Druid Hill Park in Baltimore, an example of a public green space that has the most earthworm species richness and is key to maintaining earthworm species diversity. Photo by Bruce Emmerling.

All of the earthworm species identified are species known to be associated with human activity and this may be why the communities are so similar even across oceans. Urban areas are dominated by human activity, we dig up soil, move soil, plant things in the soil, and much of that biological material moves with humans as we travel around the world. Imagine a tiny earthworm hitching a ride on your muddy boots as you traipse from city to city. Additionally, soil in cities have similar nutrient levels due to human activity and we tend to plant similar ornamental plant species creating similar habitats across the world! All these little actions add up and we eventually get what the researchers call “biotic homogenization.” This is basically the idea that in urban areas, due to human activity causing local extinction and the introduction of non-native species, these communities start to look identical despite the distance between them. This is what happened with the earthworms. 

So is this good…or bad…something in between?

There are two ways to approach this result. The first is that as humans continue to manipulate the landscape, we may cause more similarities between ecosystems. We know that humans are a major cause of local species extinction and we have a habit of changing the environment and displacing many species. With this in mind, we must try to protect the local diversity we have in our own backyards by limiting nonnative introductions and local extinctions in order to preserve the greater biodiversity on earth.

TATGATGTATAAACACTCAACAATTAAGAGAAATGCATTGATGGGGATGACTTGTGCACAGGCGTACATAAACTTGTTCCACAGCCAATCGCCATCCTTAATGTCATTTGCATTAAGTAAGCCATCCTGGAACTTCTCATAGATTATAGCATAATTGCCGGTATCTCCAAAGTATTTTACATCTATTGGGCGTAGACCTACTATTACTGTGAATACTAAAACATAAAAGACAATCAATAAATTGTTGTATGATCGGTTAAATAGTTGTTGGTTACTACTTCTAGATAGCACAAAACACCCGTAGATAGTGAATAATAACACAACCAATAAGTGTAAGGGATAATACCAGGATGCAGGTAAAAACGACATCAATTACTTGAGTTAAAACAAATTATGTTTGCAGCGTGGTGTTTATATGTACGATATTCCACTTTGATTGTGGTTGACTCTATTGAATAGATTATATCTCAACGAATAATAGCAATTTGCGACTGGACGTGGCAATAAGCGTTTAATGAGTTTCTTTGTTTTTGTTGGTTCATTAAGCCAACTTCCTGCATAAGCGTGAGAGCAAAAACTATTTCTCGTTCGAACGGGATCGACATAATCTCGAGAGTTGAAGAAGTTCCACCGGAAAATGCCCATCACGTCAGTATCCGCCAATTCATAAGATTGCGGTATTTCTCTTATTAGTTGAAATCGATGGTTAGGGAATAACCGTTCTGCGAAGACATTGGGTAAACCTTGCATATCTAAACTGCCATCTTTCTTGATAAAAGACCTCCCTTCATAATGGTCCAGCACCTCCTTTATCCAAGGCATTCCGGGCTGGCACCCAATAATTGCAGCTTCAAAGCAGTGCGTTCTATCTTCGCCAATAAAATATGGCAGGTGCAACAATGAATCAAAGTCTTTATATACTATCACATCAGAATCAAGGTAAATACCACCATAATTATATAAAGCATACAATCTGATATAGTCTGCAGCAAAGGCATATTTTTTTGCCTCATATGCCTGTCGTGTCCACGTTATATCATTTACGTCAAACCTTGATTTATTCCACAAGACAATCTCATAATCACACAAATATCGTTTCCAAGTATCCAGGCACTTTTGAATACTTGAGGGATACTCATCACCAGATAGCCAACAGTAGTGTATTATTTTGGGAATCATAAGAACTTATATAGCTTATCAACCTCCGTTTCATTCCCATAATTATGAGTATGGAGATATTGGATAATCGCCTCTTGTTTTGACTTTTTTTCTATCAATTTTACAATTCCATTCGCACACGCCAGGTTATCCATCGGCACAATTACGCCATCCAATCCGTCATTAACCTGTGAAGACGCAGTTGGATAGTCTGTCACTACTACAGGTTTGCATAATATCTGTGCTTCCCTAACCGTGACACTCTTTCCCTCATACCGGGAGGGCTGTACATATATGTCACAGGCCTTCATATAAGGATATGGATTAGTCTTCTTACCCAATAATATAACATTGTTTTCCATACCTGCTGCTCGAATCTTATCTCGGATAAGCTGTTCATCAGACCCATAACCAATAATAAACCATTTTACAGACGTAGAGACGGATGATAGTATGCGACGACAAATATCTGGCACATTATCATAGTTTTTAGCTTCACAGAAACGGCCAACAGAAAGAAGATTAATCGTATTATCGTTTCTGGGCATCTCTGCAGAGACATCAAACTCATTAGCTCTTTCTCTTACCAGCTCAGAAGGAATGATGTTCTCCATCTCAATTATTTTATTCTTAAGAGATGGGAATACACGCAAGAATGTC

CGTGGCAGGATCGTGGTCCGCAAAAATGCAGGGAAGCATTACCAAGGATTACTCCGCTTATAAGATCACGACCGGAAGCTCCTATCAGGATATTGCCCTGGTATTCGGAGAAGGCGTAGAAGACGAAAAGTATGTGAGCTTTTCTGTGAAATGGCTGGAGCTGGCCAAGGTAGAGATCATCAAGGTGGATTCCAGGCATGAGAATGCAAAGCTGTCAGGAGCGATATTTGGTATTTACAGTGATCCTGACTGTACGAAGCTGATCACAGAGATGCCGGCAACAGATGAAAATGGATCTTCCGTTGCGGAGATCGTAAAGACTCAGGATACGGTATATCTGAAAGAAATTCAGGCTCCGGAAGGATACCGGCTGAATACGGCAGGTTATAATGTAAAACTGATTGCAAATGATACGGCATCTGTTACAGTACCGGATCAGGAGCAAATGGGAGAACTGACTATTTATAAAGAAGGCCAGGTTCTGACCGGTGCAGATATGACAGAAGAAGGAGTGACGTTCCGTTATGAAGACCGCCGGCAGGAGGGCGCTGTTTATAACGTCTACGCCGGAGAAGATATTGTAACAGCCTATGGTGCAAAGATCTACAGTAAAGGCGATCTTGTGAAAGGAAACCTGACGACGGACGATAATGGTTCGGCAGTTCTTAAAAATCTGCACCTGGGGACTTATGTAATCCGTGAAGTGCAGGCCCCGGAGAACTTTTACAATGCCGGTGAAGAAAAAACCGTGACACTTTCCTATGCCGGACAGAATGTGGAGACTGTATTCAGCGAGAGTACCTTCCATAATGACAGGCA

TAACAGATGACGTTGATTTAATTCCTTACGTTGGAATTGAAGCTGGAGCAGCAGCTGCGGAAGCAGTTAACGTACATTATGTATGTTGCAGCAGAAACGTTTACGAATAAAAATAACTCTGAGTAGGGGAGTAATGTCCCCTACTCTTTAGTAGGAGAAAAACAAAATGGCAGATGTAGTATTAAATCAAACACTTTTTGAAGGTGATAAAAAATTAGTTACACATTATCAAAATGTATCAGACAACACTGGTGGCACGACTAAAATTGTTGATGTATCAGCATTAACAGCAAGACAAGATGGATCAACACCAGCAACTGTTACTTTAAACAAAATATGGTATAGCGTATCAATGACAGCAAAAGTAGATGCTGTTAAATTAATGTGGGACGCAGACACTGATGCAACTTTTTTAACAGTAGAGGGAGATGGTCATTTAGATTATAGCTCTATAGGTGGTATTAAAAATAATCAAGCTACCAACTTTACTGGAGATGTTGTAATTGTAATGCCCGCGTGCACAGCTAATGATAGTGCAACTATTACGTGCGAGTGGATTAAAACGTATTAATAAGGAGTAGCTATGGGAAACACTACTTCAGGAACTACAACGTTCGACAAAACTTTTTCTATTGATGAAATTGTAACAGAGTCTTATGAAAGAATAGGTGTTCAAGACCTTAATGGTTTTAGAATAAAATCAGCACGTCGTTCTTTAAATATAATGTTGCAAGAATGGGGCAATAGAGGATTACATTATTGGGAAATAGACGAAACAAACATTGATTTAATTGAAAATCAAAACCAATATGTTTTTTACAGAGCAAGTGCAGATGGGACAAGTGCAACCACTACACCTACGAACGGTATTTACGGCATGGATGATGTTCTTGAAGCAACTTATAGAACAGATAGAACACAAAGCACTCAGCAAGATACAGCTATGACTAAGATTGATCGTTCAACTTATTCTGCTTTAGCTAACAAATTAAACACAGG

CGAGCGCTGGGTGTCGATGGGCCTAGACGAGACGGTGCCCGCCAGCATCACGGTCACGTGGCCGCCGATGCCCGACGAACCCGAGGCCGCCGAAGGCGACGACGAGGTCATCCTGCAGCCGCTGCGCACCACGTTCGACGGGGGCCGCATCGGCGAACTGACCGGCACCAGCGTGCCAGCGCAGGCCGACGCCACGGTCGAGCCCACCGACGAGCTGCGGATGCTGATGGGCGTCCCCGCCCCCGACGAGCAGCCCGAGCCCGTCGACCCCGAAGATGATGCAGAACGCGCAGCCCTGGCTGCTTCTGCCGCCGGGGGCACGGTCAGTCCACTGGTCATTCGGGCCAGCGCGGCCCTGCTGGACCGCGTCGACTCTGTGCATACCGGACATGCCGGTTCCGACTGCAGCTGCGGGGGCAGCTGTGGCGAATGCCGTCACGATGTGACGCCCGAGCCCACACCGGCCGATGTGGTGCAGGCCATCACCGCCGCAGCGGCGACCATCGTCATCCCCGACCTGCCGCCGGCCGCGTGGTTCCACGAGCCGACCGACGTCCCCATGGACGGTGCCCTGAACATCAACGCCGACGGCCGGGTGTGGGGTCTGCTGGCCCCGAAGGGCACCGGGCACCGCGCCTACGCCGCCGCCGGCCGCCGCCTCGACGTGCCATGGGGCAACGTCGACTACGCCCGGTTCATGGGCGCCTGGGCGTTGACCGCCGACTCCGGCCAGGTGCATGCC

However, in the spring of 2020, when we are confined to our homes and facing social isolation due to COVID-19, it is nice to think about the similarities we have — both as human beings and as organisms in our urban ecosystems. In a way, it is comforting knowing that as the spring rains drench our soils, I can go outside, pick up an earthworm from the sidewalk and move it to the soil and there might be someone down the street or across the world picking up the same species of earthworm and moving it to safety. So as you are practicing social distancing, consider looking at the ground and wave to your local earthworm community, marvel at the biodiversity in your own neighborhood, and think about people all over the world waving at their own community of earthworms. 

Citation: Toth, Z. K. et al. Earthworm assemblages in urban habitats across biogeographical regions. 2020. Applied Soil Ecology 151: 103530. https://doi.org/10.1016/j.apsoil.2020.103530

Reviewed By: 

Garrett Frandson

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Brianne Palmer

I am a PhD candidate at San Diego State University and the University of California, Davis studying how biological soil crusts respond and recover from fire. Most of my research is in coastal grasslands and sage scrub. We use DNA and field measurements to understand how cyanobacteria within biological soil crusts help ecosystems recover after low severity fires. I am also involved with local K-12 outreach within the Greater San Diego Metro Area.